Taking too Much Time to Study or Right on Track?

Mark is a weekly Another71 Facebook blogger as he documents his journey through the CPA Exam.

I am at work at 5:45am because I cannot get any studying completed at my house. My kids are too loud, they’re fighting, my wife expects so much of me (which I understand), and it seems that her neck issues are getting worse and worse to the point she can only do so much.

If this is your first time reading my blog, my wife doesn’t support my CPA journey either, so getting support from her is not an option.

I put more study time in when I’m away from the house…at work. On Monday through Friday, I get in around 6:00am. Over the course of the day, I put in around 2 hours to 3 hours.

Over the weekends, I put in about 1 1/2 hours on Saturday and 1 1/2 hours on Sunday. This past week, I logged about 18 hours in 7 days. Is that good or bad? I think bad because I think that I should be farther along in my FAR studies than I am.

My only beef with my review course is that its exam planner feature thinks that a candidate should complete certain modules at a certain pace. For instance, to get through its module on Dollar Value LIFO, it says that the estimated average total study time is 30 minutes. I took my sweet time and it almost took 90 minutes.

Am I spinning my wheels or am I spot on? I wouldn’t care, except for the fact that the planner makes it clear that you are behind schedule and you’ll need an act of God to catch up … or re-calibrate your planner.

I feel like it takes me longer to absorb the material than most candidates. For example, when I hear someone say that they studied 2 hours, I would bet that I probably spent 3 hours on the same material. I suppose at the end of the day, I should feel good about my 3 hours if at the end of the day I understand the material.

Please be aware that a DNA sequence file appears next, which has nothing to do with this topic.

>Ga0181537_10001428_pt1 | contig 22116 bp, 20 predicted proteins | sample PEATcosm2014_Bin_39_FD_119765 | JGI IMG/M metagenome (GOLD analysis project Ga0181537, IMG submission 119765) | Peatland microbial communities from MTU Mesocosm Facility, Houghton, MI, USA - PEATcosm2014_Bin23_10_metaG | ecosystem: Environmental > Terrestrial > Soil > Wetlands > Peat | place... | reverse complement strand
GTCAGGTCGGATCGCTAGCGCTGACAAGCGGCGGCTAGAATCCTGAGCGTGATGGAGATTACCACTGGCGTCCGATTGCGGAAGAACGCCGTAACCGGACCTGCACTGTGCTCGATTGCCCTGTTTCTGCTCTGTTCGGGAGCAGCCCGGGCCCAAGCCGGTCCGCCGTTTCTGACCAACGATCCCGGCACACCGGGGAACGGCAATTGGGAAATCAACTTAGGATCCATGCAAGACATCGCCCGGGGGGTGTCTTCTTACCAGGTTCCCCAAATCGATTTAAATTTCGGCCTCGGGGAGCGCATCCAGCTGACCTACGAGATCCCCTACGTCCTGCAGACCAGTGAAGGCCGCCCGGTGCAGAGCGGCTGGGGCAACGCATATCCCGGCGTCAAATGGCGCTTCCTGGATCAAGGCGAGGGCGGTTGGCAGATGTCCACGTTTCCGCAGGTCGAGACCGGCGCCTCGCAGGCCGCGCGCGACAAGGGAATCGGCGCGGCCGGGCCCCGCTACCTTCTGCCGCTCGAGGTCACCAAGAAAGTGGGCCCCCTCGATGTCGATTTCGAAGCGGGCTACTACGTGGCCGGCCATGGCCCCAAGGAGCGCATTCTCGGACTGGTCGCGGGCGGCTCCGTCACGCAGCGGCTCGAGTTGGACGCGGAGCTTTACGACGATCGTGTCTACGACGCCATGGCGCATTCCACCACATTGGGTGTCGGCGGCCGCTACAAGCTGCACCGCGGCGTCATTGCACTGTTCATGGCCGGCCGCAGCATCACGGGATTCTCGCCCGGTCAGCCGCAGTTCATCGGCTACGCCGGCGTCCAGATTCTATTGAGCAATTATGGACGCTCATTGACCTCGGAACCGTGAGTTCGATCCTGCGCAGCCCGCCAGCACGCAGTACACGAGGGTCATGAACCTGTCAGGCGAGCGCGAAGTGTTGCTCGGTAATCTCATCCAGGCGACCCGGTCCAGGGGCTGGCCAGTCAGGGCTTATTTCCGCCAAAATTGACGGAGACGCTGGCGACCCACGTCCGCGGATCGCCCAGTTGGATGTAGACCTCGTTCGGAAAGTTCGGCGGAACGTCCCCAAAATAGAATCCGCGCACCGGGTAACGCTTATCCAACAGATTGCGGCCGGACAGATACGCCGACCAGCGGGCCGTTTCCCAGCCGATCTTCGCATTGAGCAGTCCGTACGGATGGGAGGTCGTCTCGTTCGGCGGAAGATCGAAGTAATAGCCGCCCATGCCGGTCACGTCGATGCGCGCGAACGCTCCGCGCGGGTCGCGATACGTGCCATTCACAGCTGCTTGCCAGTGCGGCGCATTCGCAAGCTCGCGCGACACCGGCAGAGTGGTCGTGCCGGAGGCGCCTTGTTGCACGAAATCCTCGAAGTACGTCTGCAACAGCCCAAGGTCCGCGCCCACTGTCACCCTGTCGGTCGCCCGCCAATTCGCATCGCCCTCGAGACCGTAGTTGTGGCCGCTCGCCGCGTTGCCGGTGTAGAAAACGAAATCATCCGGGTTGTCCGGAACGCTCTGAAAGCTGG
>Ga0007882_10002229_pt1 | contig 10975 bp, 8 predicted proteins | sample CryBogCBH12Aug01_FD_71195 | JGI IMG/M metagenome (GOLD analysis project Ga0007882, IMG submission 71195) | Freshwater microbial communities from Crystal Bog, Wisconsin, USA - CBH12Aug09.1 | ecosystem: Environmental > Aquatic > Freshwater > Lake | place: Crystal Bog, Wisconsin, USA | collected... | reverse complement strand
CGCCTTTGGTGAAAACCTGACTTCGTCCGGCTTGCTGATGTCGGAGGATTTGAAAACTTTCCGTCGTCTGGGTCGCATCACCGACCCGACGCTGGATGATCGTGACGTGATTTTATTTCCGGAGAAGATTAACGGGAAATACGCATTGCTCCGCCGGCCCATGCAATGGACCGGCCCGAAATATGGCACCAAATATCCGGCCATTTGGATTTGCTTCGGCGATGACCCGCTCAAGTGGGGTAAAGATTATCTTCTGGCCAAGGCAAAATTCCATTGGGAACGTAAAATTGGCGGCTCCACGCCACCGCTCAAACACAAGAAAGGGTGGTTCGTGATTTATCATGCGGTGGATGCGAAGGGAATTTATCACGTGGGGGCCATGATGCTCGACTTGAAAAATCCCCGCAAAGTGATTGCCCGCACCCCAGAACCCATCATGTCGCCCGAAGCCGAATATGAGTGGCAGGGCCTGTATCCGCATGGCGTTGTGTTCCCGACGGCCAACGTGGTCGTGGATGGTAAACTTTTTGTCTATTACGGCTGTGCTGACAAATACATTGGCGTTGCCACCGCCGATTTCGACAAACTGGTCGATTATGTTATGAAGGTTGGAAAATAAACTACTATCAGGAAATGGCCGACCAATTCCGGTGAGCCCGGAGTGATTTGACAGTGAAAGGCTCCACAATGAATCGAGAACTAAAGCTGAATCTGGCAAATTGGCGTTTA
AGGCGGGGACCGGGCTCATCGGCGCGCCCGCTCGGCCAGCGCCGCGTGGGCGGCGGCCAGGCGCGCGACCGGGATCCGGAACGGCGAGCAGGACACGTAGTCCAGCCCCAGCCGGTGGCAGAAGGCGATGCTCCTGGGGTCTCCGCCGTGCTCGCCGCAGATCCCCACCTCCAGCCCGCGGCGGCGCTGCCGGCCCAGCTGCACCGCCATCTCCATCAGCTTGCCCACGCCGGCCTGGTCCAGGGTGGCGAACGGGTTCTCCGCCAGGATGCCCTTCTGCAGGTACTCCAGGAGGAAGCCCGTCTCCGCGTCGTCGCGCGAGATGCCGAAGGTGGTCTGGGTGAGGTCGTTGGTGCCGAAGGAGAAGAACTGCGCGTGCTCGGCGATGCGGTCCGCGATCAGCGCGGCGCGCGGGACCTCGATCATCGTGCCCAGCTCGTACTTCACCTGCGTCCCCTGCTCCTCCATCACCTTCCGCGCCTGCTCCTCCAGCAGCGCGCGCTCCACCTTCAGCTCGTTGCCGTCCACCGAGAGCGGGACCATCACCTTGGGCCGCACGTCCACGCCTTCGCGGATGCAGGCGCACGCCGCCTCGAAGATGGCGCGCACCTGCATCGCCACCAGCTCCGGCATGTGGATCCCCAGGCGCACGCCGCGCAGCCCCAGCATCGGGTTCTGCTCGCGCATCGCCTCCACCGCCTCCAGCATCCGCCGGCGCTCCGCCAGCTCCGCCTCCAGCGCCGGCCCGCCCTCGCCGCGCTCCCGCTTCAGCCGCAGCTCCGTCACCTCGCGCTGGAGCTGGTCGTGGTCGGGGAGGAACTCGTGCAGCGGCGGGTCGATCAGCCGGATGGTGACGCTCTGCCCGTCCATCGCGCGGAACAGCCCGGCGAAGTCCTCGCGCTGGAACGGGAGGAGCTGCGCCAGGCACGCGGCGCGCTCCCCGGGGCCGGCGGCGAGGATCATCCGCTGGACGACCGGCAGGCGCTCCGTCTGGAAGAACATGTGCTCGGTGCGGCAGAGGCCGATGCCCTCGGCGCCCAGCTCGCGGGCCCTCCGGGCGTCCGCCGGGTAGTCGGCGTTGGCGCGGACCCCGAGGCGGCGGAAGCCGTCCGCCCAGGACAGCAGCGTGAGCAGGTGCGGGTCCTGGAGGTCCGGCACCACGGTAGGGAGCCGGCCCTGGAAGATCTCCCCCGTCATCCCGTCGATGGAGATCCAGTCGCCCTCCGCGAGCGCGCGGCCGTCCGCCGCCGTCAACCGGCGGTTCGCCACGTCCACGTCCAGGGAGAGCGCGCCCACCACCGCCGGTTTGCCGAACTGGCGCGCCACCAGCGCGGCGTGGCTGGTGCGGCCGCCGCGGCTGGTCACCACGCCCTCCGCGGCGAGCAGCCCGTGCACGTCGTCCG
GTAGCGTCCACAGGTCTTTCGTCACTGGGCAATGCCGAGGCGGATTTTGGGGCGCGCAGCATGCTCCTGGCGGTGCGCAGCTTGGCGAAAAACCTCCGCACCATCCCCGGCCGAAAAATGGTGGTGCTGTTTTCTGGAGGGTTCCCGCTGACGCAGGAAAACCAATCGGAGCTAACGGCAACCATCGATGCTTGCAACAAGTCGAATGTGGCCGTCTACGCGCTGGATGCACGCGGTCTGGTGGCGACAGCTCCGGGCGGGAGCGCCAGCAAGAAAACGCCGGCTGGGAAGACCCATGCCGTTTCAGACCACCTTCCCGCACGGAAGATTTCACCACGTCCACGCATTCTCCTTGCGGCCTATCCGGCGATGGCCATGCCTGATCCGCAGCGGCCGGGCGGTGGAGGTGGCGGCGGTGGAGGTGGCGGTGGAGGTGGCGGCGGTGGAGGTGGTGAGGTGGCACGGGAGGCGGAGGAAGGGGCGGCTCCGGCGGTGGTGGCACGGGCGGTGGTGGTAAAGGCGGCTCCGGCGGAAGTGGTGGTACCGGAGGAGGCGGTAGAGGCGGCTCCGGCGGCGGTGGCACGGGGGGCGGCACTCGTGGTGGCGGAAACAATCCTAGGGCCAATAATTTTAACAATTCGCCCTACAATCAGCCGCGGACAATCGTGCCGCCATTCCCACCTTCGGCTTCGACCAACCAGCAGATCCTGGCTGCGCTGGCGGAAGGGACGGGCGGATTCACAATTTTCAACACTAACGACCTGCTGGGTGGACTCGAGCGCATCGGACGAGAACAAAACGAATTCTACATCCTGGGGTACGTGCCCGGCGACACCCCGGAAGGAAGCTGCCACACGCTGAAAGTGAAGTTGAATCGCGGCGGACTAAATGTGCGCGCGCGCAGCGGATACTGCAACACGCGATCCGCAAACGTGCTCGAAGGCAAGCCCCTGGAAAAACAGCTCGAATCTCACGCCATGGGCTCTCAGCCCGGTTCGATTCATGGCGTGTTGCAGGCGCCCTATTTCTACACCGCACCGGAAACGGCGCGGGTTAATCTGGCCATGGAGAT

This extra time it takes robs me of valuable time near my exam date that I could be doing a final review or going back over MCQs. I’m not sure how to fix this.

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Mark 11 years ago

I have studied more today (Monday) than I have studied all weekend combined.

Jamie 11 years ago

I use CPAexcel also and I don't use there planner I just try to do as much as I can progress at my own speed. All of there calculations seem a bit generic for time to complete. I have never seen one less than 30 minutes, and I have done a few in under thirty minutes. Some of the harder ones definitely took me longer and it just is what it is. Keep up the good work.

Barry 11 years ago

Like Jamie, I use it too. That's my biggest beef with them is that everything takes 30 minutes. Even sections with 2 questions and one page in the book with a 2 minute lecture. I remember it took me over 100 minutes to do the Indirect Statement of Cash Flows, so each one is different.

Mark 11 years ago

Jamie and Barry...that's what I'm talking about. That's my only beef. Other than that, I think they explain the material really well.

Allyson 11 years ago

I think people get too hung up on the quantity of time and not the quality they spend studying. Use their timeline as guidance but don't beat yourself up if it takes you longer than they recommend. You know if you are getting it. Move on only when you feel comfortable. Also don't get fooled into a false sense of security that you are doing well because you are "on schedule"; just try not to get too behind and thus feel discouraged. 18 hours a week is dang good with all you have going on.

Michelle 11 years ago

I agree with Allyson. Logging hours can be deceiving. Just because someone "studies" for 20 hours a week and is on "schedule" doesn't mean that they are truly ready to move on. I set my weekly schedule by what all I want to exactly accomplish and I do it on my own pace. Don't move on until you truly feel ready - this will help your review process better and you will be much calmer the week before your test.